Lean’s Brief Encounter, based on Noël
Coward’s one-act play Still Life and
adapted for the screen by Lean, Anthony Havelock-Allan, and Ronald Neame,
represents one of the most admired and poignant love stories ever put on
celluloid. The picture frequently lands on various “best” lists and is often
called one of the great movie romances. It is also a decidedly British picture,
one that deftly captures the zeitgeist of
immediate post-war England with a focus on middle-class values and morality of
the time. It appeared in British cinemas in late 1945 and was released in the
U.S. in 1946; thus, it was nominated for the ‘46 Academy Awards for Best
Director, Best Actress (Celia Johnson), and Best Adapted Screenplay.
Criterion Collection released the film on DVD years ago, both alone and as part
of the box set collection, David Lean
Directs Noël Coward (the collection was
also released on Blu-ray); however, until now the title was not available as a
separate Blu-ray disk. All of the supplements from the box set edition have
been ported over to this single disk version.
Brief Encounter is the story of Laura
(wonderfully played by Johnson), a respectable, happily-married woman who
happens to meet a respectable, happily-married doctor named Alec (Trevor
Howard) one day in the train station. There is a mutual attraction, and they
begin to see each other on day outings over the next few weeks. They fall in
love, of course, and the next big question is... will they or won’t they?
Rachmaninoff’s Piano Concerto No. 2
underscoring the affair, this is lush, romantic stuff.
was Lean’s fourth collaboration with Coward (their first picture, In Which We Serve,was co-directed by both) and it’s the piece that exhibited Lean’s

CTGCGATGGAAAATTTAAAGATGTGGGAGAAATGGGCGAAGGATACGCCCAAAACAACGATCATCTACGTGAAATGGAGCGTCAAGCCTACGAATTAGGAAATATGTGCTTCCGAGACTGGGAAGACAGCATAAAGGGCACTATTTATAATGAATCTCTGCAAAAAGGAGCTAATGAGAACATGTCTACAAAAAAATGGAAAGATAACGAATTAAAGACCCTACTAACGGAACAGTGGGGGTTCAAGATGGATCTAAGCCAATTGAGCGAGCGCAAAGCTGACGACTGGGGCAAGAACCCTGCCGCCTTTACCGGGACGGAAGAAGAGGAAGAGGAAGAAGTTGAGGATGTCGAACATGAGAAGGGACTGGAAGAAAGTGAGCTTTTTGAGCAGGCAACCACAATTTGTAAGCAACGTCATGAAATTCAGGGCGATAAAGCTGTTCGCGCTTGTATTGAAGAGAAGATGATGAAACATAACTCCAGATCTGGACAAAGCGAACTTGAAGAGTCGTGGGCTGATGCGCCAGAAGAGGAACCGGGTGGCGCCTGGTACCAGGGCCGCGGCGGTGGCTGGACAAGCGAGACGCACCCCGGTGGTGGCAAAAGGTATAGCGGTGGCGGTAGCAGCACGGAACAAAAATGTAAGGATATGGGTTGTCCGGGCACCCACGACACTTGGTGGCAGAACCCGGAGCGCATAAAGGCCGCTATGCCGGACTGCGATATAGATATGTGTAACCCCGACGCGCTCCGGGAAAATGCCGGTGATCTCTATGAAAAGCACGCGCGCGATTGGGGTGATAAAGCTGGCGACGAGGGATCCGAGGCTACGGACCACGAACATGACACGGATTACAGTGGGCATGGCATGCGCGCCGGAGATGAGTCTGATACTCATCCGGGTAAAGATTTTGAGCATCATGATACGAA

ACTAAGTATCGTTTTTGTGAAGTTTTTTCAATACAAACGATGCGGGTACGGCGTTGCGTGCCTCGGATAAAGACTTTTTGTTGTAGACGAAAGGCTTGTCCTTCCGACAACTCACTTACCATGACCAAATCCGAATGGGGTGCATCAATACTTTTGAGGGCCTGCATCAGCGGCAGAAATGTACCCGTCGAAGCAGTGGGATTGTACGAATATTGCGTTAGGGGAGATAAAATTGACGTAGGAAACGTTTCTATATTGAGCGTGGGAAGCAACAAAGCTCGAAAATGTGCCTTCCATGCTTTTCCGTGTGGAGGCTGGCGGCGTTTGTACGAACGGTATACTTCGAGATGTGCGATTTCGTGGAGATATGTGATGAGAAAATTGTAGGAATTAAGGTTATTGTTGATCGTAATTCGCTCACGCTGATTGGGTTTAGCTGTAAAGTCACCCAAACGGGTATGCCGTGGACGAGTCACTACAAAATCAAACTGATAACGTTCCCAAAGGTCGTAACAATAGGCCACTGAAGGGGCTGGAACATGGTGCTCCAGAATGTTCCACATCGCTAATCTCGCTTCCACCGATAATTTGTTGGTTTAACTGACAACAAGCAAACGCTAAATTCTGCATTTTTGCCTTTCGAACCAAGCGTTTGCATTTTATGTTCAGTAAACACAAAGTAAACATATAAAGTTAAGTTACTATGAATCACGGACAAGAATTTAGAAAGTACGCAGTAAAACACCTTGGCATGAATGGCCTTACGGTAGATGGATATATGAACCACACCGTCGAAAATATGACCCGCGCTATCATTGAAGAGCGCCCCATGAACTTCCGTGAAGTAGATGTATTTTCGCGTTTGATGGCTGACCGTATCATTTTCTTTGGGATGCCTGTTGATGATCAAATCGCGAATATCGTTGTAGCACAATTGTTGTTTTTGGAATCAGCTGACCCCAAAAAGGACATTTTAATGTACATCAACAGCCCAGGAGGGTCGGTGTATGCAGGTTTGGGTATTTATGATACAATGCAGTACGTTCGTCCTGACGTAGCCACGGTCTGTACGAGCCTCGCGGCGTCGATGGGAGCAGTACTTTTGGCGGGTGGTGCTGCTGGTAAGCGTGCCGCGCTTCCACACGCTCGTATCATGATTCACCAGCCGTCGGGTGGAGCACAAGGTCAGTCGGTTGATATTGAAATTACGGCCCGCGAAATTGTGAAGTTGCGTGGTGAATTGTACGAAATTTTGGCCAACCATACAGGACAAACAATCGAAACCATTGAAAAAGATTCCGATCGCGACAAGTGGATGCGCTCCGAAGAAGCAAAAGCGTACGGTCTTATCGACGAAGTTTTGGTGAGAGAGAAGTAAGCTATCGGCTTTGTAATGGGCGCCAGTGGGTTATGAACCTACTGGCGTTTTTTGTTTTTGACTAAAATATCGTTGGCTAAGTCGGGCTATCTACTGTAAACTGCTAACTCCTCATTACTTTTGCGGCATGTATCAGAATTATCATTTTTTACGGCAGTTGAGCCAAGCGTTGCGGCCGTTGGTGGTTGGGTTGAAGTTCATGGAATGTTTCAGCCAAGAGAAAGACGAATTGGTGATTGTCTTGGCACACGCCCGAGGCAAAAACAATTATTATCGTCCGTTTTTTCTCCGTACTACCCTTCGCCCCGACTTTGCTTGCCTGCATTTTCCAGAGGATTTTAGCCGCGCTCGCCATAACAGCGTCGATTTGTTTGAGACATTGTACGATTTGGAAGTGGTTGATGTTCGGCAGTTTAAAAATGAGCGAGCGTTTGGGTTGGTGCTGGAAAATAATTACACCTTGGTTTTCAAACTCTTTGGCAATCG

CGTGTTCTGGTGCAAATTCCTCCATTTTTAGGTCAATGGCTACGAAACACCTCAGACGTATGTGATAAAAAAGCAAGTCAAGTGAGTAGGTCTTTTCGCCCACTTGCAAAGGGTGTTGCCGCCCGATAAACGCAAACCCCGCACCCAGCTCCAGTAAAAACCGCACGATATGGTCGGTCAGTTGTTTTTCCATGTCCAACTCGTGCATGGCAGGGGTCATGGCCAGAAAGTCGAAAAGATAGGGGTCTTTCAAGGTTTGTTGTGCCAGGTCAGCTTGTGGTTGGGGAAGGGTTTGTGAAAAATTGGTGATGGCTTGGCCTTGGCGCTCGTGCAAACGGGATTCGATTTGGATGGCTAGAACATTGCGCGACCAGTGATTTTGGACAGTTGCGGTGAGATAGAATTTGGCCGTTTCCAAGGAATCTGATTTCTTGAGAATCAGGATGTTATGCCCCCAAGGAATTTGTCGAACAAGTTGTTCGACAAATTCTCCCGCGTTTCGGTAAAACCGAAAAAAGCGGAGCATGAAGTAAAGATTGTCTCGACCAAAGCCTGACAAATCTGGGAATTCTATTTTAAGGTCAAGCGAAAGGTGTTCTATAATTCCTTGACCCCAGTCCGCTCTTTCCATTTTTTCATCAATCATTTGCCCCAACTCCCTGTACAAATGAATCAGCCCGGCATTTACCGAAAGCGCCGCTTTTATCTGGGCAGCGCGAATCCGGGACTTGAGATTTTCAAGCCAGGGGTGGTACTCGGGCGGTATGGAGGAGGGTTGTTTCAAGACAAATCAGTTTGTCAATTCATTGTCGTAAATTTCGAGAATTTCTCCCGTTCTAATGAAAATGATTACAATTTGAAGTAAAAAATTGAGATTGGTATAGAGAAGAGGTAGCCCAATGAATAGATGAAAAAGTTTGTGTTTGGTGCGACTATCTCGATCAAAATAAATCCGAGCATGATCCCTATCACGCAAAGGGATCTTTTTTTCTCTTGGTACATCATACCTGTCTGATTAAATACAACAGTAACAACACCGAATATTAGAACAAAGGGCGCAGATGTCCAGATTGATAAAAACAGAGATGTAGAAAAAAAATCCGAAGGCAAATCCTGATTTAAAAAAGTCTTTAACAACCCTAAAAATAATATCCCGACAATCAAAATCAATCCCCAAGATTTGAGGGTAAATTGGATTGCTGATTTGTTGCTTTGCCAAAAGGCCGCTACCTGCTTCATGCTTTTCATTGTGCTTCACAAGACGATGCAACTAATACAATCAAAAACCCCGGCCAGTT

growing artistry as a filmmaker. For a man who went on to make big budget epics
like Lawrence of Arabia and Doctor Zhivago, Brief Encounter is strikingly small and intimate, and that’s the
reason it has such charm and resonance. The two leads are superb. Johnson (whom
James Bond fans may know was, in real life, the sister-in-law of Ian Fleming)
displays such controlled emotion (in a manner that is distinctly British), that
it becomes heartbreaking to watch. Howard’s conflict between desire and
responsibility is palpable. Their rapport is very real and totally believable,
even seventy-one years later.
Blu-ray disk contains a high-definition digital transfer of the BFI National
Archive’s 2008 restoration, with an uncompressed monaural soundtrack. There is
an audio commentary from 2000 by film historian Bruce Eder.
supplements include an insightful interview from 2012 with Noël
Coward scholar Barry Day; a terrific short documentary on the making of the
film; a nearly-hour-long 1971 television documentary on Lean’s career up to
that point; and the theatrical trailer. An essay by historian Kevin Brownlow
appears in the booklet.
Brief Encounter is the perfect date
movie. Watch it tonight with someone you love.